Danish National Broadcasting has Convoy on their website for a week.
The first many times I saw it on TV the movie started out being compressed to 4:3 format, so all the trucks in the beginning looked very narrow and tall. After the text in the beginning I think it switched to pan-and-scan, which also wasn't great. However this version is full wide screen and, as far as I can tell, the correct ratio all the way.
The movie is a classic, the quintessential trucker movie, replete with country music and trucker radio slang. As it was directed by Sam Peckinpah, it has many slow motion action sequences of fights and collisions.
What it doesn't have, however, is any kind of coherent story. Which I guess is a shame, but the movie is charming nonetheless.
It is full of classic gags - the black truck driver blowing a tire in a tight turn and rolling over in a white truck, and after being dragged out yelling: "God damn white truck, I knew I should have bought a black one!"
Or how about the cop Dirty Lyle commandeering a car from a couple of teenagers busy trying to swallow the weed they were smoking when he headed for their car, only to get run off the road and flying through a church sign saying "Welcome to church" and through the roof of said church!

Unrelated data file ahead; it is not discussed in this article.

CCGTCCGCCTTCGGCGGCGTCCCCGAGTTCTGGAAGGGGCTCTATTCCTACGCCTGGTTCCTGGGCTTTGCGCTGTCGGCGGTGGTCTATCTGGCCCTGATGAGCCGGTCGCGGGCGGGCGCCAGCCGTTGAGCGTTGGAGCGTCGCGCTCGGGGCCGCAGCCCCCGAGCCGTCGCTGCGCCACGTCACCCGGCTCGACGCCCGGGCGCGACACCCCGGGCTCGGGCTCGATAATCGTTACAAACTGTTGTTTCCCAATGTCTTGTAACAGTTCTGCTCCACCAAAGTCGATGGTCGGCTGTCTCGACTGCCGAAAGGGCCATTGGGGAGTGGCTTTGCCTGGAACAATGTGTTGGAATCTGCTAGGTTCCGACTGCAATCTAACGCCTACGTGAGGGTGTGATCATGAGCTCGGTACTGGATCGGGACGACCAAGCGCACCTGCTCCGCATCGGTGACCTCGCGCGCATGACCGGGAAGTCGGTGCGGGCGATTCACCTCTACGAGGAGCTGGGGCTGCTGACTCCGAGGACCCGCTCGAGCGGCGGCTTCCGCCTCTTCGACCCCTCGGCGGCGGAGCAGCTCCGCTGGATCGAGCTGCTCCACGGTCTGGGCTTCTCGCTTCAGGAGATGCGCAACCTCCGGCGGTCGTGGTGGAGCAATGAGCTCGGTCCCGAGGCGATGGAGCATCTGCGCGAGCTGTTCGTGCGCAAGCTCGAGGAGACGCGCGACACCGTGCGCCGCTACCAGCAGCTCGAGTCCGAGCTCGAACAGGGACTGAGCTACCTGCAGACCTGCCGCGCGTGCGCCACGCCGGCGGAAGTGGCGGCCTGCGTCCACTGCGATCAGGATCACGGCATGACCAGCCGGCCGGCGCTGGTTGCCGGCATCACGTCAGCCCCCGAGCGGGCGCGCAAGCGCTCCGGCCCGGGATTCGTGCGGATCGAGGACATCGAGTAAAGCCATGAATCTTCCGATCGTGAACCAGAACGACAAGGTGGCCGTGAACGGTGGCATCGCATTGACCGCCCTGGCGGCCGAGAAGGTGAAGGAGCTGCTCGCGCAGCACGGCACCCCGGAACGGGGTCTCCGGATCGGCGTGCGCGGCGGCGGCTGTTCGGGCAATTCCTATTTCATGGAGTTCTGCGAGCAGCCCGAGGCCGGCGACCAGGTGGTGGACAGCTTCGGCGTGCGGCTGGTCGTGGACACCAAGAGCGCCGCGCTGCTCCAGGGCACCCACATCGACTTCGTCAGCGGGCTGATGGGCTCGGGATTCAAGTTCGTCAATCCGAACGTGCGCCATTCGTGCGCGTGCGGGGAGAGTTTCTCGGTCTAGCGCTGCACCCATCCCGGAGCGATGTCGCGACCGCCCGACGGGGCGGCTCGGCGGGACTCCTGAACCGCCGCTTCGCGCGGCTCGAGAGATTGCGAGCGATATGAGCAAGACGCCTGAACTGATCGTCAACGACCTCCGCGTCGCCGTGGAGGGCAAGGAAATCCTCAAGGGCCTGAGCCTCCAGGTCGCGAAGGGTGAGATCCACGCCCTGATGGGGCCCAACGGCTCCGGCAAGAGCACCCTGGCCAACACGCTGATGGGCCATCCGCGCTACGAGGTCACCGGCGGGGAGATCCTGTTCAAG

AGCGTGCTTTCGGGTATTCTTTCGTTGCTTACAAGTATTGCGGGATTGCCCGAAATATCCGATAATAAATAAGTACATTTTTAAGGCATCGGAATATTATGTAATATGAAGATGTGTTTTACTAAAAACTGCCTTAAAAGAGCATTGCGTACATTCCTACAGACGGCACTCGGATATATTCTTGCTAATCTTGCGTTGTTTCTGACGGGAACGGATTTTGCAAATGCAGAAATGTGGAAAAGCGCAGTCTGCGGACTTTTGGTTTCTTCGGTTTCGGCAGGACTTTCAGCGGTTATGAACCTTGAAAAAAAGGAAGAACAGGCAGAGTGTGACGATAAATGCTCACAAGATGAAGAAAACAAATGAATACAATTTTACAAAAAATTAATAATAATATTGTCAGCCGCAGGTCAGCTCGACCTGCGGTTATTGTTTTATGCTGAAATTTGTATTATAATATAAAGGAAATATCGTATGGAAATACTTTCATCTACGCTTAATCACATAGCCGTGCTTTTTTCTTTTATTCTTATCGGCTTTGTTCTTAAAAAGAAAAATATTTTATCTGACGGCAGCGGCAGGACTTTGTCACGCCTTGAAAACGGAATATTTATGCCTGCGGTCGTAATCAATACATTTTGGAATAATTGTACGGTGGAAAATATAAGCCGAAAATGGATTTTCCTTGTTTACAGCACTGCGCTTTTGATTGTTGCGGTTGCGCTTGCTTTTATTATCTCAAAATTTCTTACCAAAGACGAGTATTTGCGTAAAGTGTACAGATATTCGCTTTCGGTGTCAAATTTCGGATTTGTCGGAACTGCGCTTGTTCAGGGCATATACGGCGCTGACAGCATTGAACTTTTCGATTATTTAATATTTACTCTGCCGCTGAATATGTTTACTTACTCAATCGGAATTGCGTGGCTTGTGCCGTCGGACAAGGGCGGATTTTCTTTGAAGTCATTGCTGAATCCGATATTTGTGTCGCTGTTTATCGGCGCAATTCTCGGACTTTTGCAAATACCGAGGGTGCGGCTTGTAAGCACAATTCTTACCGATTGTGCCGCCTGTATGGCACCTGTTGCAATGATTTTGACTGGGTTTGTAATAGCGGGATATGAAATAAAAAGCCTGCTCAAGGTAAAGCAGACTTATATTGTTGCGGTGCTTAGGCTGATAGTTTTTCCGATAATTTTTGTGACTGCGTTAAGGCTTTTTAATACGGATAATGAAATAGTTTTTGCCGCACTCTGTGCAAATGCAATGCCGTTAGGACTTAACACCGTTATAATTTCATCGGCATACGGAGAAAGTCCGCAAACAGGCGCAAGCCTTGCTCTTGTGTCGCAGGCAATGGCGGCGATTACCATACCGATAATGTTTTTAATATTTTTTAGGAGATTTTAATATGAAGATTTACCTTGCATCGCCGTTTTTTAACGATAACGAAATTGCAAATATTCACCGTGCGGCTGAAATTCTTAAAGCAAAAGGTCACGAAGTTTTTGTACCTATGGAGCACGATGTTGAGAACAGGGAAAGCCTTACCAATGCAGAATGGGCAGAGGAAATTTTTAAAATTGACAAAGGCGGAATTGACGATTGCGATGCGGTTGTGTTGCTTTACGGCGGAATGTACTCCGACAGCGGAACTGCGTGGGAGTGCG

Another classic is the cop car being mashed between two trucks until it is so broken that it is left in the roadside. Lyle calls for a replacement car, and new trousers for his passenger.
The convoy is joined by a small bus off jesus freaks, and the reverend declares "Nowhere in scripture have I come across thou shall not put the pedal to the metal!"
As the trucks move along more and more trucks join the impromptu convoy, leading to the gag of "18 wheel Eddie" coming on the radio damning the speed limits and joining the convoy, in spirit anyway, as he is driving a golf cart.
As the convoy pulls over in a field and everybody takes a communal bath, a photographer funnily wears a jacket that advertises "Copenhagen snuff"!
Convoy has been described as a western only with trucks, and that's not inaccurate.
The main character Martin "Rubber Duck" Penwald is very reluctant to lead anything, he just wants to drive - while the girl he picks up along the way wants him to change the world. I don't know if it is a slight reference to Bob Dylan being called the spokesperson for a generation and not wanting to be that, with Ali McGraws character being a parallel to Joan Baez? Not sure, regardless, the story is weak. Still, it's a trucker classic and who doesn't like a good dose of cb radio slang? I give it 3 stars.